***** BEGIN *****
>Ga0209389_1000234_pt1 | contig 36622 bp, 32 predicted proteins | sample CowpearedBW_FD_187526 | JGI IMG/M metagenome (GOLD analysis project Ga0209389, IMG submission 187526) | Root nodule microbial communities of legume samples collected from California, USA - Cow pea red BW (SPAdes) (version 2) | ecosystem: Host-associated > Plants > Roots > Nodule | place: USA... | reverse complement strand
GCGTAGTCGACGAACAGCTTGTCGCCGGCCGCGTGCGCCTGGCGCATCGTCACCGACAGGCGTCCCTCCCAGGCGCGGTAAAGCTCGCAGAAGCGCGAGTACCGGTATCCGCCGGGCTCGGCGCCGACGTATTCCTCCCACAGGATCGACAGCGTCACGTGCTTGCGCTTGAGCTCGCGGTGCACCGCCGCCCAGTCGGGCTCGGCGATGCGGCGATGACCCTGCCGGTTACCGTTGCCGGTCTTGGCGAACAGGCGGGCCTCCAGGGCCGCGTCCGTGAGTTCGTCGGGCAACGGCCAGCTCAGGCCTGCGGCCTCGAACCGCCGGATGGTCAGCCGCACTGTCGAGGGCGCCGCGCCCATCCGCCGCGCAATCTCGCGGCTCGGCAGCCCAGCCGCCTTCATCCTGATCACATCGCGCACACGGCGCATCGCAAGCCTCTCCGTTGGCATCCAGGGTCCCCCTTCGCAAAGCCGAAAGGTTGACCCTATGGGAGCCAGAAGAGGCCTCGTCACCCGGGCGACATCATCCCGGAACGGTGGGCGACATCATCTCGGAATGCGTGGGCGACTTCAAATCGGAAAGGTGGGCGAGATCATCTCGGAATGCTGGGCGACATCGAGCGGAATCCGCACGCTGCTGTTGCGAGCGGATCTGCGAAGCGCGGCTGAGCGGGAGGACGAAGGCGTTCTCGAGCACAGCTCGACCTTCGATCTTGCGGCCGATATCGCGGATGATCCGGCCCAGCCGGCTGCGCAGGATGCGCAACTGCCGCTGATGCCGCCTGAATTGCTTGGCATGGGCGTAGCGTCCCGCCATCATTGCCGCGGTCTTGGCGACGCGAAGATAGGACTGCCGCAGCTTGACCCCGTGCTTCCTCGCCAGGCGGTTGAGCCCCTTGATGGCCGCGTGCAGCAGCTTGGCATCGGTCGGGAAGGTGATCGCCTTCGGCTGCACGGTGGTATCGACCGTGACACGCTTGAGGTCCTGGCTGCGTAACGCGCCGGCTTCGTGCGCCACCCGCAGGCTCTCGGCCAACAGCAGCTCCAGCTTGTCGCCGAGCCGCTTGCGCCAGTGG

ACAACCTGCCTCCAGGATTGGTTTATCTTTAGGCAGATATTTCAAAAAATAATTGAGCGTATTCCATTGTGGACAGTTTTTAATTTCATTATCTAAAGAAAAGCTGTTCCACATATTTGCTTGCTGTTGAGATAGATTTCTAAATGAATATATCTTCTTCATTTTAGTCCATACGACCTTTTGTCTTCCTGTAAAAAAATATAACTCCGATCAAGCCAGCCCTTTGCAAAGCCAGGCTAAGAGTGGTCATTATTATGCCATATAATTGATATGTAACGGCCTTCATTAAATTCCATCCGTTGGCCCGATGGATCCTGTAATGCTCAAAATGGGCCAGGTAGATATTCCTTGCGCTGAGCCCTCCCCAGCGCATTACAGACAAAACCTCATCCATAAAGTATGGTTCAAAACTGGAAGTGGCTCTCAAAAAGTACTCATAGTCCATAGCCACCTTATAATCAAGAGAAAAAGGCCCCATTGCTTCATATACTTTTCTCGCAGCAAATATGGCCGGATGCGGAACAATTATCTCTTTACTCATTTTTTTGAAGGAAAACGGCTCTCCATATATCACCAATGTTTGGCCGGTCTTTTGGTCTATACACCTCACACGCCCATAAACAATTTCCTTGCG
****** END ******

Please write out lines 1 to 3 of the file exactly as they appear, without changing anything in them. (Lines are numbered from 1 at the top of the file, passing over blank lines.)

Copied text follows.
>Ga0209389_1000234_pt1 | contig 36622 bp, 32 predicted proteins | sample CowpearedBW_FD_187526 | JGI IMG/M metagenome (GOLD analysis project Ga0209389, IMG submission 187526) | Root nodule microbial communities of legume samples collected from California, USA - Cow pea red BW (SPAdes) (version 2) | ecosystem: Host-associated > Plants > Roots > Nodule | place: USA... | reverse complement strand
GCGTAGTCGACGAACAGCTTGTCGCCGGCCGCGTGCGCCTGGCGCATCGTCACCGACAGGCGTCCCTCCCAGGCGCGGTAAAGCTCGCAGAAGCGCGAGTACCGGTATCCGCCGGGCTCGGCGCCGACGTATTCCTCCCACAGGATCGACAGCGTCACGTGCTTGCGCTTGAGCTCGCGGTGCACCGCCGCCCAGTCGGGCTCGGCGATGCGGCGATGACCCTGCCGGTTACCGTTGCCGGTCTTGGCGAACAGGCGGGCCTCCAGGGCCGCGTCCGTGAGTTCGTCGGGCAACGGCCAGCTCAGGCCTGCGGCCTCGAACCGCCGGATGGTCAGCCGCACTGTCGAGGGCGCCGCGCCCATCCGCCGCGCAATCTCGCGGCTCGGCAGCCCAGCCGCCTTCATCCTGATCACATCGCGCACACGGCGCATCGCAAGCCTCTCCGTTGGCATCCAGGGTCCCCCTTCGCAAAGCCGAAAGGTTGACCCTATGGGAGCCAGAAGAGGCCTCGTCACCCGGGCGACATCATCCCGGAACGGTGGGCGACATCATCTCGGAATGCGTGGGCGACTTCAAATCGGAAAGGTGGGCGAGATCATCTCGGAATGCTGGGCGACATCGAGCGGAATCCGCACGCTGCTGTTGCGAGCGGATCTGCGAAGCGCGGCTGAGCGGGAGGACGAAGGCGTTCTCGAGCACAGCTCGACCTTCGATCTTGCGGCCGATATCGCGGATGATCCGGCCCAGCCGGCTGCGCAGGATGCGCAACTGCCGCTGATGCCGCCTGAATTGCTTGGCATGGGCGTAGCGTCCCGCCATCATTGCCGCGGTCTTGGCGACGCGAAGATAGGACTGCCGCAGCTTGACCCCGTGCTTCCTCGCCAGGCGGTTGAGCCCCTTGATGGCCGCGTGCAGCAGCTTGGCATCGGTCGGGAAGGTGATCGCCTTCGGCTGCACGGTGGTATCGACCGTGACACGCTTGAGGTCCTGGCTGCGTAACGCGCCGGCTTCGTGCGCCACCCGCAGGCTCTCGGCCAACAGCAGCTCCAGCTTGTCGCCGAGCCGCTTGCGCCAGTGG

ACAACCTGCCTCCAGGATTGGTTTATCTTTAGGCAGATATTTCAAAAAATAATTGAGCGTATTCCATTGTGGACAGTTTTTAATTTCATTATCTAAAGAAAAGCTGTTCCACATATTTGCTTGCTGTTGAGATAGATTTCTAAATGAATATATCTTCTTCATTTTAGTCCATACGACCTTTTGTCTTCCTGTAAAAAAATATAACTCCGATCAAGCCAGCCCTTTGCAAAGCCAGGCTAAGAGTGGTCATTATTATGCCATATAATTGATATGTAACGGCCTTCATTAAATTCCATCCGTTGGCCCGATGGATCCTGTAATGCTCAAAATGGGCCAGGTAGATATTCCTTGCGCTGAGCCCTCCCCAGCGCATTACAGACAAAACCTCATCCATAAAGTATGGTTCAAAACTGGAAGTGGCTCTCAAAAAGTACTCATAGTCCATAGCCACCTTATAATCAAGAGAAAAAGGCCCCATTGCTTCATATACTTTTCTCGCAGCAAATATGGCCGGATGCGGAACAATTATCTCTTTACTCATTTTTTTGAAGGAAAACGGCTCTCCATATATCACCAATGTTTGGCCGGTCTTTTGGTCTATACACCTCACACGCCCATAAACAATTTCCTTGCG